Figure 14: The data from 1860s Gooding’s Township indicates that 100% of area slaveholders were white. This outcome was not surprising, as by 1860, Craven County had only one non-white slaveholder, a mixed-race woman named Catherine Stanly (Watson 310). She and her family have been studied extensively as some of Craven’s most prominent free African American slaveholding residents. While further research into the Stanleys and Craven’s other black slaveholders is necessary to a full understanding of the local slave system, this work should not eclipse or in any way soften the study of white slaveholders, who dominated the institution at large.
Figure 15: In 1860, 18 of Gooding’s 23 slaveholders (or a total of 78.3%) were male. Three individuals (or 13%) were female. The remaining 2 (8.7%) represent joint holdings in which individuals of diverse sex received equal shares. In both cases (GT60-1013CCSH and GT60-1019CCSH), these holdings were composed of minor children who had been willed slaves by a deceased parent. Likewise, the female slaveholders (GT60-1001CCSH, GT60-1008CCSH, and GT60-1012CCSH) appear to have been unmarried women who received slaves upon the death of a spouse or relative.
These results are in keeping with what is known about antebellum gender norms, especially those relating to the holding of property. During this era, the property of married women was controlled by their husbands. This means that any slaves a married woman received would be held in his name. Unmarried women’s property would have been held in their own names. Both men and unmarried women could hold property for minors, with the property being held in his or her name, as well as the names of the minors he or she represented. The representative would have had control over and use of the property until the minors came of age, and/or the property had to be divided.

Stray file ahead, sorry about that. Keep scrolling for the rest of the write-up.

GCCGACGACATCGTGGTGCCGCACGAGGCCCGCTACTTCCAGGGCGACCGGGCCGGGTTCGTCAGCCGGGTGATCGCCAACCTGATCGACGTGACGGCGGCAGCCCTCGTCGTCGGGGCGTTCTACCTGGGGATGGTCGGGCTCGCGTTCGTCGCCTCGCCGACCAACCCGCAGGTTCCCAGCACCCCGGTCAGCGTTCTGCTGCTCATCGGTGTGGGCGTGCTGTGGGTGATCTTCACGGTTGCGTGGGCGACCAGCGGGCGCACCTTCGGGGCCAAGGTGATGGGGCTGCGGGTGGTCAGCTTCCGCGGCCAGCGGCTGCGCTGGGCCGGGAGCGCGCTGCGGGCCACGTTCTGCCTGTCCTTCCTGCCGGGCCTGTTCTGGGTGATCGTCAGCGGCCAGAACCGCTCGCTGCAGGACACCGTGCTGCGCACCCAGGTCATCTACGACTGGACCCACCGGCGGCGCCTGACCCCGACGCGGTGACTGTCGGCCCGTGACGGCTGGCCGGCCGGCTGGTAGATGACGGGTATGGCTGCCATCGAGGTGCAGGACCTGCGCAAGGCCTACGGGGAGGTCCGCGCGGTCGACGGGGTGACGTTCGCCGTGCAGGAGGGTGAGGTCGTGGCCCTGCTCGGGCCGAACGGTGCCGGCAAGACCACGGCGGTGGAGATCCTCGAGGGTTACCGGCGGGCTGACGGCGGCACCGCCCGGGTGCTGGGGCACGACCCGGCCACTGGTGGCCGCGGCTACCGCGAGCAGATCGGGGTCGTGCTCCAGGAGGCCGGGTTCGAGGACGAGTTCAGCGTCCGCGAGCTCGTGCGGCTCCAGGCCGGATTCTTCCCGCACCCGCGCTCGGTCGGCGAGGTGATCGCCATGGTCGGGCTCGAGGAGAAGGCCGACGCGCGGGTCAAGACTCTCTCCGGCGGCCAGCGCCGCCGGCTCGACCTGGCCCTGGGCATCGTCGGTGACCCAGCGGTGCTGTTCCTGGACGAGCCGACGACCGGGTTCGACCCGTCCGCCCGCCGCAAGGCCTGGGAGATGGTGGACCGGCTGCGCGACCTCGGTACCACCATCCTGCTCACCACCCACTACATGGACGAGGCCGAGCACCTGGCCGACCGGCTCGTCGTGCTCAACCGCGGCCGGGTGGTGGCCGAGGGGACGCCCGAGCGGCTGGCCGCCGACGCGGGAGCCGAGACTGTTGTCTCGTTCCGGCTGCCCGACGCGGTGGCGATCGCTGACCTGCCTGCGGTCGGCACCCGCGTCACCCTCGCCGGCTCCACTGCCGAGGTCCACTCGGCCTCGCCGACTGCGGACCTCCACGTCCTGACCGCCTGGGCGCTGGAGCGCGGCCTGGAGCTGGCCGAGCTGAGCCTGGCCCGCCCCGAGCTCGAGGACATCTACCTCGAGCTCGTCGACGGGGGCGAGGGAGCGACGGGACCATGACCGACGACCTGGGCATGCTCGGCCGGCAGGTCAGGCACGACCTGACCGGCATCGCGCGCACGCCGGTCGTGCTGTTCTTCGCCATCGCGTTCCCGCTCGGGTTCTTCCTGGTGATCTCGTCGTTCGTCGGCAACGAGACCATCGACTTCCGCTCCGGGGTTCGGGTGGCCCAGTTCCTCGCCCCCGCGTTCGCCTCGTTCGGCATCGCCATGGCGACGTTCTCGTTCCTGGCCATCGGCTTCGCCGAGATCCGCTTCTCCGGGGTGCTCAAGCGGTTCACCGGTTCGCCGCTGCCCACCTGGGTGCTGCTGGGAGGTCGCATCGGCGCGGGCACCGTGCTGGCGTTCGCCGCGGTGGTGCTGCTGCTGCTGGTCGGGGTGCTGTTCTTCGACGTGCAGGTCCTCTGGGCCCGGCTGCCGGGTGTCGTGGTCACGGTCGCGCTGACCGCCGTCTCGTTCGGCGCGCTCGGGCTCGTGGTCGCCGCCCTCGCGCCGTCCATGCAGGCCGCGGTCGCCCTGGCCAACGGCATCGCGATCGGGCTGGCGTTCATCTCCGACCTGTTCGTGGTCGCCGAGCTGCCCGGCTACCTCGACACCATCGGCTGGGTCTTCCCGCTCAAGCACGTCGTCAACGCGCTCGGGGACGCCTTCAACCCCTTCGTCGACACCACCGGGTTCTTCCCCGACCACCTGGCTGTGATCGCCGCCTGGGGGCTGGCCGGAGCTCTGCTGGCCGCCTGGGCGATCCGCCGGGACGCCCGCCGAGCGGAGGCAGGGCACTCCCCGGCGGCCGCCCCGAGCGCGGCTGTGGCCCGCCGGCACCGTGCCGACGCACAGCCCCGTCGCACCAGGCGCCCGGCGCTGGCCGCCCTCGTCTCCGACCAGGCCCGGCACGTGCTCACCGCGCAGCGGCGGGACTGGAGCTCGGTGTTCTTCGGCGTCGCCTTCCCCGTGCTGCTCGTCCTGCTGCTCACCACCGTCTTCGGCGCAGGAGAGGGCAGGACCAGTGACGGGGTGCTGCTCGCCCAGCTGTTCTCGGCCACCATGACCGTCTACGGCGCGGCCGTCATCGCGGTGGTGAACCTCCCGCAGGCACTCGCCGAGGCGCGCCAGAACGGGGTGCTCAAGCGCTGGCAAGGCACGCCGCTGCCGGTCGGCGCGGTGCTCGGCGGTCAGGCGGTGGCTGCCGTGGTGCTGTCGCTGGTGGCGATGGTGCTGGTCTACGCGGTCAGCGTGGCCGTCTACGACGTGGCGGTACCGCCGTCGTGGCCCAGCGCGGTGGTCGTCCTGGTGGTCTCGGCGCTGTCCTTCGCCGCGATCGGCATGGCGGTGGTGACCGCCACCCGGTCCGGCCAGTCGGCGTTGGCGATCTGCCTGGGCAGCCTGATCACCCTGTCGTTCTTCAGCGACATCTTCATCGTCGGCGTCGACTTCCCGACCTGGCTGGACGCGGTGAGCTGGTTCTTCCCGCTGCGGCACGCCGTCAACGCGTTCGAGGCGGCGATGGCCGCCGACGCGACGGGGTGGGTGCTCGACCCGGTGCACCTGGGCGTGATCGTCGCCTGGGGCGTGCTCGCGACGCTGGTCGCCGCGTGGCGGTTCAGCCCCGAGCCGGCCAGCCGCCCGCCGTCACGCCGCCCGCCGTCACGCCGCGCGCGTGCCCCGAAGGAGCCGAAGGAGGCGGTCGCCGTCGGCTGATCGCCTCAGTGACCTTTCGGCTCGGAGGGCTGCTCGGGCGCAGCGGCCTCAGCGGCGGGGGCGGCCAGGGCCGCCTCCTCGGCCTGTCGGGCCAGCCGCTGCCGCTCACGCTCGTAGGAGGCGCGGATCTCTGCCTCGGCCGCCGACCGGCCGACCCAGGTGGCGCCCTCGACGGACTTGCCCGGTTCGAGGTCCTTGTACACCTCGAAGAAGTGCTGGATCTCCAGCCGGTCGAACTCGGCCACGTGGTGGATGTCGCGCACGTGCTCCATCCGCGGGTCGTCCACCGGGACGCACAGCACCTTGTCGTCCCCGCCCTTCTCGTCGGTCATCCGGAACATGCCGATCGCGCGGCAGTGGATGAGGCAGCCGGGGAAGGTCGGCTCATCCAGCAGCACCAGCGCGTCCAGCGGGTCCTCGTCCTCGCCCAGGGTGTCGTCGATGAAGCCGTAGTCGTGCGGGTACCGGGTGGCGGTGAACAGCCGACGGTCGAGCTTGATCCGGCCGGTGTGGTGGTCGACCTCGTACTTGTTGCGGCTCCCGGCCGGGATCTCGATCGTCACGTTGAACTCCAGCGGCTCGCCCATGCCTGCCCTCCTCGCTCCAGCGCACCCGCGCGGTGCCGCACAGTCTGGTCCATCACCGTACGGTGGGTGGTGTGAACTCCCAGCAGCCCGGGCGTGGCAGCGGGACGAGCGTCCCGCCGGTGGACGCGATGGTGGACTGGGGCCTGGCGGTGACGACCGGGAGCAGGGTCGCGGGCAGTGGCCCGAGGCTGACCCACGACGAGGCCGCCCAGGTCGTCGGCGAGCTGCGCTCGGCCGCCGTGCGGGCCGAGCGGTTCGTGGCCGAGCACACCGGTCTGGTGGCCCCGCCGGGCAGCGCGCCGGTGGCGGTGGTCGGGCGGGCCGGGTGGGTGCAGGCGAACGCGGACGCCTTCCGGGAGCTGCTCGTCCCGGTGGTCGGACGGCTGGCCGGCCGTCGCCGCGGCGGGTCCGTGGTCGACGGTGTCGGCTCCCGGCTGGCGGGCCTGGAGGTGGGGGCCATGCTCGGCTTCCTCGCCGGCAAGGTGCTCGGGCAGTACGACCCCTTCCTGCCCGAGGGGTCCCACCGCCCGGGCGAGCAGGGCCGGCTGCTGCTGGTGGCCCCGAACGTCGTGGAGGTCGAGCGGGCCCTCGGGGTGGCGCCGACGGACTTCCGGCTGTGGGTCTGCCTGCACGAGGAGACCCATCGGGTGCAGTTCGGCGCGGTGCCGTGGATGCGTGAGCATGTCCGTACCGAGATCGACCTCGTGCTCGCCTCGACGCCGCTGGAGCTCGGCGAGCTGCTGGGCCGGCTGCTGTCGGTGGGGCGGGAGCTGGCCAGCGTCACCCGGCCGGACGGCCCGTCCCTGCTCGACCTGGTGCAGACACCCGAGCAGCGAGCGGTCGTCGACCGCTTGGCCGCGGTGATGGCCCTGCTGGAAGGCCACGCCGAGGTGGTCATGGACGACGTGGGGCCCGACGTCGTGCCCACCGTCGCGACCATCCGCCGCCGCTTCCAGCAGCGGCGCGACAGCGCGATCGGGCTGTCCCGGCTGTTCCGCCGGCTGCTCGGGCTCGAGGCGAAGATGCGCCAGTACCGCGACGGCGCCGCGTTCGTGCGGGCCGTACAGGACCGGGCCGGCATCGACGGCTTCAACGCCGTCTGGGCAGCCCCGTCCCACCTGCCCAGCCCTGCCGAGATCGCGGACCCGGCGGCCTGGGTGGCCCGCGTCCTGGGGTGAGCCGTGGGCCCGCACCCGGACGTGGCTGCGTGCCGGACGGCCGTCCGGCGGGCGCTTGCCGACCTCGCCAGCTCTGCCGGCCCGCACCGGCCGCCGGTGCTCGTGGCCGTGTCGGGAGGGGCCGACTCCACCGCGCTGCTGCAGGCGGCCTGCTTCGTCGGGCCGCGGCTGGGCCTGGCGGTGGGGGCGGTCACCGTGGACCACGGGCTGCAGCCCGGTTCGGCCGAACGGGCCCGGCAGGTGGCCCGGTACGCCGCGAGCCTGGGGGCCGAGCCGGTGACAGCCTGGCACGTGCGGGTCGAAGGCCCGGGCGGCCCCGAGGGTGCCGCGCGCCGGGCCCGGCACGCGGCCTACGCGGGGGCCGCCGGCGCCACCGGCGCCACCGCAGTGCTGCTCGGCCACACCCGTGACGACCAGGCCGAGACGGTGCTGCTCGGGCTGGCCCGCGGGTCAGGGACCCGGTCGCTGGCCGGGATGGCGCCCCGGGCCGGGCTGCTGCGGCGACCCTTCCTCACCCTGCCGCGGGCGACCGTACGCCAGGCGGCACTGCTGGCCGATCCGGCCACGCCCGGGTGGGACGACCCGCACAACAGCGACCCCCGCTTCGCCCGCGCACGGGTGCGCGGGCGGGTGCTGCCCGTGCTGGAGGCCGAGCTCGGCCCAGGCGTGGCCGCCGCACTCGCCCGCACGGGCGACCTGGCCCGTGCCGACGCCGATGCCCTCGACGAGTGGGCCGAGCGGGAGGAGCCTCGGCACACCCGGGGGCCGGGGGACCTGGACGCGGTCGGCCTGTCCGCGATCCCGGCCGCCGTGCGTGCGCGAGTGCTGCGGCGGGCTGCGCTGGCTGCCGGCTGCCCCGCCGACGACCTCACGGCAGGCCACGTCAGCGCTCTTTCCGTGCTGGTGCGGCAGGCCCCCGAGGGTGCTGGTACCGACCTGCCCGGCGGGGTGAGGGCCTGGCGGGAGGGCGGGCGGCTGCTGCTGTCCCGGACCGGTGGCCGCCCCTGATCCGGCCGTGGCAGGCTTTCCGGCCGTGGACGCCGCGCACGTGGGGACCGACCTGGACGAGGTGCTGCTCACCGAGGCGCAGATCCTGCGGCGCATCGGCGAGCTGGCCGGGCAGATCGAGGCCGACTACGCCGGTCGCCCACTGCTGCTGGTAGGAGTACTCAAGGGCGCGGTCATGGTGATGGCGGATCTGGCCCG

Figure 16: In 1860, 15 (65.2%) of Gooding’s 23 slaveholders listed their primary occupation as farming. 3 (13%)-all minors-had no occupation. 2 (8.7 %) said that they were housekeepers, while the final three (4.3% each) described themselves as a Baptist minister, shingle maker and seamstress, respectively. The seamstress and the housekeepers were all unmarried women, while men made up the other workers. As rural community, it makes sense that the majority of Gooding’s residents were involved in agriculture. This field was traditionally dominated by white men who owned and/or managed most of the farm land. As the data from Gooding’s reflects, unmarried white women mainly engaged in household management or gender-specific task work, such as washing or sewing.
Figure 17: The majority (14/23) of Gooding’s Township slaveholders fell towards the lower end of the economic spectrum, with a net property value of less than $10,000 (about $294,000 today) (Williamson). For most of these individuals, the bulk of their wealth was held in personal property, such as slaves. The same was true of Gooding’s richest individuals, a fact which may explain why the area experienced economic turmoil post-Emancipation.
One surprising feature of the data is that many of the poorer slaveholders were non-farmers. The poorest of all the slaveholders was shingle maker William L. Ballinger (GT60-1010CCSH). This somewhat challenges the narrative which presents the average Craven County slaveholder as a poor farmer. While most of Craven’s slaveholders were indeed poor, over half were not engaged in agriculture. Poor individuals did make up the majority of farmers, however. Very few of Gooding’s slaveholding residents fell between the $10,000 and $60,000 marks, supporting the idea that Craven had very little social stratification.